By Charles Ellinas
Turning Egypt into a regional energy hub was the subject of a keynote presentation at IP Week 2018 in London on February 22 by Egypt’s Minister of Petroleum & Mineral Resources, Tareq El Molla. Egypt’s aspiration is to become East Med’s regional energy hub.
In order to facilitate this, the government approved in August 2018 a new gas law opening its natural gas sector to private investors. This includes the establishment of a new regulatory body to supervise the liberalisation of the Egyptian natural gas sector and enabled Egypt to take a giant step towards realising its energy ambitions.
The minister emphasised Egypt’s ideal location, with the Suez canal connecting Asia and East Africa to Europe, facilitating the transportation of oil, products and LNG. In addition, Egypt is Africa’s biggest energy market, with extensive energy infrastructure and downstream industry.
The government is basing its strategy on three key pillars:
- Domestic level: Through the gas market liberalisation and the appointment of an independent regulator
- Technical and commercial: A well-established energy system with marine platforms, storage facilities, extensive transmission system and infrastructure, two gas liquefaction plants and strong possibilities for more hydrocarbon discoveries
- Alignment with EU energy policy: Egypt’s key ambition is to supply Europe with energy
Israeli and Cypriot gas finds, together with the giant Zohr and other gas fields off Egypt, and potential gas reservoirs off Lebanon, could create a gas hub right on Europe’s doorstep.
The recently announced major $15bn gas deal between the Egyptian private company Dolphinus and Israel’s Delek and Noble Energy is a major step.
Egypt is also in discussions with Cyprus to build a subsea gas pipeline to bring gas from the Aphrodite gas field to Egypt for liquefaction and export. The minister sees this as part of a larger effort to position the East Med as a gas-exporting region to Europe.
The minister also said that an MOU has been signed between Egypt, Jordan and Iraq to bring oil and gas to Egypt, further supporting the country’s hub plans.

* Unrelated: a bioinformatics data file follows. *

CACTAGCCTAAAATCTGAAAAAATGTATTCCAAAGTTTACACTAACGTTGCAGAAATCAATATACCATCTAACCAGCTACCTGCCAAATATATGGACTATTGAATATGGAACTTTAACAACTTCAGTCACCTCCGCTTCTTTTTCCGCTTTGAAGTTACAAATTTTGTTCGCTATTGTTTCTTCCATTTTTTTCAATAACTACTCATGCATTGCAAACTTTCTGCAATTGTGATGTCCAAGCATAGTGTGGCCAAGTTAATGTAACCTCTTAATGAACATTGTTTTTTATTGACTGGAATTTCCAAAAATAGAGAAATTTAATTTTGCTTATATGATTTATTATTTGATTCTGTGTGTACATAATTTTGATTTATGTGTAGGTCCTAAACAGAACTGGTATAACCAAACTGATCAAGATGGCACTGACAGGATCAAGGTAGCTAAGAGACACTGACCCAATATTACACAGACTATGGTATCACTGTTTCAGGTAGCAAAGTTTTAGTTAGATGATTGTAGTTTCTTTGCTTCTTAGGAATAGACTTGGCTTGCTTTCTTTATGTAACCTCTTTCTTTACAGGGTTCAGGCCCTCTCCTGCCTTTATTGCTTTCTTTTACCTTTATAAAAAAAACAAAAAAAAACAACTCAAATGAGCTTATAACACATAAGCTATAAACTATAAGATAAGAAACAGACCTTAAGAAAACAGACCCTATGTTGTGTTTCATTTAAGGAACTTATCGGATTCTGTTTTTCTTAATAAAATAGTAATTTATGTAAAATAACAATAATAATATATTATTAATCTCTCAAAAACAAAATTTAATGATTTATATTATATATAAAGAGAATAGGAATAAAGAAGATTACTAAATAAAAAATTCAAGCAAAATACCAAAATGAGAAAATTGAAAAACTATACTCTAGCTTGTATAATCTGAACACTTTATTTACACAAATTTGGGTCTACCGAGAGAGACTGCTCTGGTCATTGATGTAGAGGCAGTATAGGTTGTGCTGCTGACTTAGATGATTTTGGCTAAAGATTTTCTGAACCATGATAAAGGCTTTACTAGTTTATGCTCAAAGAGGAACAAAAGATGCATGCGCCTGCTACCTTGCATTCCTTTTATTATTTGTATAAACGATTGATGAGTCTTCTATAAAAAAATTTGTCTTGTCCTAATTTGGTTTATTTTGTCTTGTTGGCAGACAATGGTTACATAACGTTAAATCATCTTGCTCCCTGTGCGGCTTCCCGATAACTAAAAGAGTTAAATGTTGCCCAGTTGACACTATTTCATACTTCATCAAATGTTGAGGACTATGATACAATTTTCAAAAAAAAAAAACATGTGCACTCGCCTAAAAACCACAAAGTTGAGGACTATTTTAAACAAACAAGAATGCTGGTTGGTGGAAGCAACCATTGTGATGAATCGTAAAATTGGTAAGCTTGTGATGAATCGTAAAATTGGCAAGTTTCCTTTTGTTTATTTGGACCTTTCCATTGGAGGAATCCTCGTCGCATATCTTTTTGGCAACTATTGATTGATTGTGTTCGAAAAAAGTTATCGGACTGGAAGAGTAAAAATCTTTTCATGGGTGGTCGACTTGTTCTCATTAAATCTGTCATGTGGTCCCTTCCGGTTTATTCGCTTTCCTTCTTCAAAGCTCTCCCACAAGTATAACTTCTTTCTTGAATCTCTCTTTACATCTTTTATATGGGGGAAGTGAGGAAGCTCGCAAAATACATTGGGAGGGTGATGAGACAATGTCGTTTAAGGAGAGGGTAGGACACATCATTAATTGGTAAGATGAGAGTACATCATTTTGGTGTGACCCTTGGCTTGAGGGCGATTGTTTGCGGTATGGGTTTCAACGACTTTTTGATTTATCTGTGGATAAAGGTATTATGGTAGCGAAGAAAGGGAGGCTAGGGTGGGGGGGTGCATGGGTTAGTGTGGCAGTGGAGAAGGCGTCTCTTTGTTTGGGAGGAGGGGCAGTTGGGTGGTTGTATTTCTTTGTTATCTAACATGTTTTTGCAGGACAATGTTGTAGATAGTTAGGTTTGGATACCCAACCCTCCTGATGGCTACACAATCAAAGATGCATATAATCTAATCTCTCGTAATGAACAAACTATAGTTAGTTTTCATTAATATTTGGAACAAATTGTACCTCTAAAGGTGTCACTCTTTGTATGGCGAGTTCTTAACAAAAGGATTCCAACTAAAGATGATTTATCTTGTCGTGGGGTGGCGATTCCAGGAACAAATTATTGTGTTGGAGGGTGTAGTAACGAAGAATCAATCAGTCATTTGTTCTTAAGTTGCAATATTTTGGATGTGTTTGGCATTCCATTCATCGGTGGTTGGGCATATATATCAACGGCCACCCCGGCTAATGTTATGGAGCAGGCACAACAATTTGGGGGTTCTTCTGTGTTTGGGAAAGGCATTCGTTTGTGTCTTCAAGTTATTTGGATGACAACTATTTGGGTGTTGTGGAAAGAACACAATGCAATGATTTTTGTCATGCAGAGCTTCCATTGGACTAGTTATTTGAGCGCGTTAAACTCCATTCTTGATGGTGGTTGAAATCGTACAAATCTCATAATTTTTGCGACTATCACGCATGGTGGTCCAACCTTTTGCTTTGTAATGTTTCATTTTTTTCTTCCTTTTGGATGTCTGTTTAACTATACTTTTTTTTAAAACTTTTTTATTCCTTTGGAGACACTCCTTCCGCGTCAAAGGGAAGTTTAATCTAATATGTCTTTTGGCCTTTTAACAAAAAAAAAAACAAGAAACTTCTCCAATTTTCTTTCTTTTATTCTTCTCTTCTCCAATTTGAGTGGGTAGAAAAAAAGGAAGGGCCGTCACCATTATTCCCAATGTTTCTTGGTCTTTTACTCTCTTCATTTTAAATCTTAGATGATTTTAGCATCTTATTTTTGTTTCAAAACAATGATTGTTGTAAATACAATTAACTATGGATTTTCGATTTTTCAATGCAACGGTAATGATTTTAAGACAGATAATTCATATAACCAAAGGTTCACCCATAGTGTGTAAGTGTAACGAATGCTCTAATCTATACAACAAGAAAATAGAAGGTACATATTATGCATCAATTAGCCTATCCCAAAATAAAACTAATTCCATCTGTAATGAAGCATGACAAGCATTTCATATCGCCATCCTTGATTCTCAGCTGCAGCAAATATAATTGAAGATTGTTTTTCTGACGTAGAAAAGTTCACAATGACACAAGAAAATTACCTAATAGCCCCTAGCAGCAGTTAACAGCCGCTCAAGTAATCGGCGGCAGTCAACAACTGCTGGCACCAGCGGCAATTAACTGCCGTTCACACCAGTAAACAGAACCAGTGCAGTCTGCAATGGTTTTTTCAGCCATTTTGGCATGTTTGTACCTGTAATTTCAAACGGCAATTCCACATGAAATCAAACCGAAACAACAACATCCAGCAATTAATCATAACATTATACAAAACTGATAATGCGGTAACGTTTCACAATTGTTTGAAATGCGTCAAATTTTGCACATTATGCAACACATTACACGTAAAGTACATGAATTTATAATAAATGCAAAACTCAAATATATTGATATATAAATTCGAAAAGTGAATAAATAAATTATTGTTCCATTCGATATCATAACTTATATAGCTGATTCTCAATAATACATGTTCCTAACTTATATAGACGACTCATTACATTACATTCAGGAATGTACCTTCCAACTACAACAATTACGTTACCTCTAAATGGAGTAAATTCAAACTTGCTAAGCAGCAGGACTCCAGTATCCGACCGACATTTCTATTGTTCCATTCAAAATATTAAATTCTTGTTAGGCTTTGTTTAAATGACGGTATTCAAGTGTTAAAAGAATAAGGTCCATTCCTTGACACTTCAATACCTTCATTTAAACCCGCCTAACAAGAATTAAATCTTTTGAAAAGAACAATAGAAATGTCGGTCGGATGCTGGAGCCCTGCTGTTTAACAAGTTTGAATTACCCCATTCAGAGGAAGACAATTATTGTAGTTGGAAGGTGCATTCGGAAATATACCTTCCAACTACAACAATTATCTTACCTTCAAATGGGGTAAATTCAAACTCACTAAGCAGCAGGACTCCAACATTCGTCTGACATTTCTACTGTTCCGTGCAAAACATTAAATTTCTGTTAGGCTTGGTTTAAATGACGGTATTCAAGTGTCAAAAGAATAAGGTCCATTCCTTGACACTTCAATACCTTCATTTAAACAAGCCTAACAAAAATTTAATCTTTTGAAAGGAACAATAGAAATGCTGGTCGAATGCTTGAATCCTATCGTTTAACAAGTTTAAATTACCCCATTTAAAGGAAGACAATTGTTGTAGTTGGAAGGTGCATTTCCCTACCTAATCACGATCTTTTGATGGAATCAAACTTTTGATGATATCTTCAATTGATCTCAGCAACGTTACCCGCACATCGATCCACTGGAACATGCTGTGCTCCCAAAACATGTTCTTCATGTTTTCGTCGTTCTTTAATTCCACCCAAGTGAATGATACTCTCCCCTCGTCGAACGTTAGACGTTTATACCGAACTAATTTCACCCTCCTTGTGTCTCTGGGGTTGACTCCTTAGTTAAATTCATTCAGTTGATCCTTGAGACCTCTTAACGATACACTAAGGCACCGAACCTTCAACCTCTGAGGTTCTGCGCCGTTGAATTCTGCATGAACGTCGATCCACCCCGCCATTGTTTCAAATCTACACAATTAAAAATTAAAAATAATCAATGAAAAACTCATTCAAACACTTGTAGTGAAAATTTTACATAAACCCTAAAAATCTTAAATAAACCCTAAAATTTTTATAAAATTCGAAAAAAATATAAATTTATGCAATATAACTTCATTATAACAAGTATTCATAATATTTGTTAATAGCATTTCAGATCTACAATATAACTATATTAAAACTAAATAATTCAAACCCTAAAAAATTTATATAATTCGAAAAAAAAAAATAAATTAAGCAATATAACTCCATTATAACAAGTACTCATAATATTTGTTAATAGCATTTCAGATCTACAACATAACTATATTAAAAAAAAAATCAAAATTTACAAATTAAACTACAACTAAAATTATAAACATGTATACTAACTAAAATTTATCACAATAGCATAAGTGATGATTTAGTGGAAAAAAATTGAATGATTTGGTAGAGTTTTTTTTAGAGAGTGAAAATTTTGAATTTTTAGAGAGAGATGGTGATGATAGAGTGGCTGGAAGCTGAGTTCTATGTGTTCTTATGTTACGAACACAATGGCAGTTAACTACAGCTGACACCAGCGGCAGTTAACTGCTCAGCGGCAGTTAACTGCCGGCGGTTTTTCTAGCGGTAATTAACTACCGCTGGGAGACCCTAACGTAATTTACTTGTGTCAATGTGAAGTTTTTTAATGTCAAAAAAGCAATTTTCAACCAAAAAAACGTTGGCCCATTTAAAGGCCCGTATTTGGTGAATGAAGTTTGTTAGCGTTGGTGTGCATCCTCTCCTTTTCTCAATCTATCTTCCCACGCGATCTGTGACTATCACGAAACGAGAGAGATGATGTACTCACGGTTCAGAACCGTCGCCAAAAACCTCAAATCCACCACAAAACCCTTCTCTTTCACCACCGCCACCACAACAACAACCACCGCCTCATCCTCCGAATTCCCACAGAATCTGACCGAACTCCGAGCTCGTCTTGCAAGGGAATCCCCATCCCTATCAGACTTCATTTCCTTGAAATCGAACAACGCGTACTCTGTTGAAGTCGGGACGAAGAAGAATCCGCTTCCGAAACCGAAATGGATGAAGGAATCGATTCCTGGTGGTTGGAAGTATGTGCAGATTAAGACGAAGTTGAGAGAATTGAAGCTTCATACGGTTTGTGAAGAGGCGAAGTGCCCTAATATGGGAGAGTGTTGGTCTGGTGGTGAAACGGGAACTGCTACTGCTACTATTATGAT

Concluding, the minister confirmed that Egypt is ready to implement any further reforms that may be required to achieve the country’s energy vision.
Should this succeed, it could contribute to stability in the region. But it would, of course, make it difficult for Cyprus to achieve its own aspiration to turn Vasilikos into the energy centre of the East Med.
Israeli gas deals
Two deals were signed in February between Noble Energy and its partners to sell 64 bcm Tamar and Leviathan gas over 10 years to the private Egyptian company Dolphinus, estimated to cost $15 billion.
However, there are a number of challenges that must first be overcome before that happens:
- There is still the unresolved issue of the arbitration decision by the International Chamber of Commerce (ICC) that Egypt should pay Israel close to $2 billion compensation for the cessation of gas deliveries to Israel in 2012. Egypt froze gas import talks until the dispute is resolved.
- Noble Energy and its partners still have to secure a pipeline to transport this gas to Egypt. There are choices but all challenging, passing through Sinai.
- Security challenges to the part of the gas pipeline passing through Sinai. Attacks on such pipelines took place in the past
- Given the estimated gas price in this deal, $6 to $6.50 per mmBTU, by the time such gas arrives to gas customers in Egypt competitiveness may be a challenge – Egyptian industry currently pays about $7 per mmBTU for its gas
- Political challenges. There is huge resistance in Egypt to this deal, but this is not expected to become a show-stopper.
The pipeline options being considered include use of the East Mediterranean Gas Pipeline (EMG), originally used to supply gas from Israel to Egypt. This is still subject to resolution of the arbitration case that resulted in the disruption of these gas supplies. The ICC ruled that Egypt must pay EMG $324 million compensation. However, Noble Energy and Delek are in negotiations with EMG to buy the rights to the pipeline. Another option is the Jordanian-Israeli pipeline being built in accordance with a deal to supply gas from Leviathan to Jordanian electric company Nepco.
However, both pipelines will have to pass through Sinai, with inevitable security challenges by becoming a target for terrorists.
As and when all issues are resolved successfully, it is hoped to start exports in 2020/2021.
Another landmark deal for Israel was the gas sales and purchase agreement that was agreed in September 2016 between Noble Energy and its partners and Jordan’s Nepco, to supply 3 bcm/yr gas over 15-years, on an oil-price-linked and take-or-pay basis, reported to be worth about $10 billion. This was finally approved by Jordan’s Council of Ministers early February and was signed by Nepco and Noble Energy on February 20, despite the huge political resistance against it in Jordan. The deal is positive news for the development of Leviathan.
Dr Charles Ellinas is a nonresident senior fellow at the Global Energy Center of the Atlantic Council